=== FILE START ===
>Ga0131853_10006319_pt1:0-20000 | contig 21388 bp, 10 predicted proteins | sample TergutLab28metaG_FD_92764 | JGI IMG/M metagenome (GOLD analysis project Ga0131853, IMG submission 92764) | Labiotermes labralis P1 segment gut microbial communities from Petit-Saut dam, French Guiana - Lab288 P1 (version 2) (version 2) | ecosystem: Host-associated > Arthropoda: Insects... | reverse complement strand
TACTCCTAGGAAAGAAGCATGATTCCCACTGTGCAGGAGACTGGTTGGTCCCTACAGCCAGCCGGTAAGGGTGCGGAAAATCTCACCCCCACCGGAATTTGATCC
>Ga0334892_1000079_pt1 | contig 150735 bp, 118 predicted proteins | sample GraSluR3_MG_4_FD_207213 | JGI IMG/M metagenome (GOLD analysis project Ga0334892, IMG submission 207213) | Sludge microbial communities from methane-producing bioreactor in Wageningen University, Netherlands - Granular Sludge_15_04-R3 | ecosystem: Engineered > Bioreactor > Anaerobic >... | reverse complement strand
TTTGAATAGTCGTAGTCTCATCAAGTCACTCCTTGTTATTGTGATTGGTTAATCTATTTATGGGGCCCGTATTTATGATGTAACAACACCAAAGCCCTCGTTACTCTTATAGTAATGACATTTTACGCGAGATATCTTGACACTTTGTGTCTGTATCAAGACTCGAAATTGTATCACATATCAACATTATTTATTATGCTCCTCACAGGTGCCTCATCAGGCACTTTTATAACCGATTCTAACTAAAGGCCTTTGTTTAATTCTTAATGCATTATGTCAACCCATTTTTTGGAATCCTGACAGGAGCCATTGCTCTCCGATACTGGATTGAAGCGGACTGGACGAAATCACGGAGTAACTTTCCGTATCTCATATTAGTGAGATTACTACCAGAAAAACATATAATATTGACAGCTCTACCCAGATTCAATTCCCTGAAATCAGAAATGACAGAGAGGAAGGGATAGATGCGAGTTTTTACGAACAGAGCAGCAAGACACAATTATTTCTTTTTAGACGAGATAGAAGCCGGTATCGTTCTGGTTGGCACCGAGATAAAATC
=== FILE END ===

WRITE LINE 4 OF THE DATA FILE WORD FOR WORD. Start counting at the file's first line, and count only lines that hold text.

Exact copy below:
TTTGAATAGTCGTAGTCTCATCAAGTCACTCCTTGTTATTGTGATTGGTTAATCTATTTATGGGGCCCGTATTTATGATGTAACAACACCAAAGCCCTCGTTACTCTTATAGTAATGACATTTTACGCGAGATATCTTGACACTTTGTGTCTGTATCAAGACTCGAAATTGTATCACATATCAACATTATTTATTATGCTCCTCACAGGTGCCTCATCAGGCACTTTTATAACCGATTCTAACTAAAGGCCTTTGTTTAATTCTTAATGCATTATGTCAACCCATTTTTTGGAATCCTGACAGGAGCCATTGCTCTCCGATACTGGATTGAAGCGGACTGGACGAAATCACGGAGTAACTTTCCGTATCTCATATTAGTGAGATTACTACCAGAAAAACATATAATATTGACAGCTCTACCCAGATTCAATTCCCTGAAATCAGAAATGACAGAGAGGAAGGGATAGATGCGAGTTTTTACGAACAGAGCAGCAAGACACAATTATTTCTTTTTAGACGAGATAGAAGCCGGTATCGTTCTGGTTGGCACCGAGATAAAATC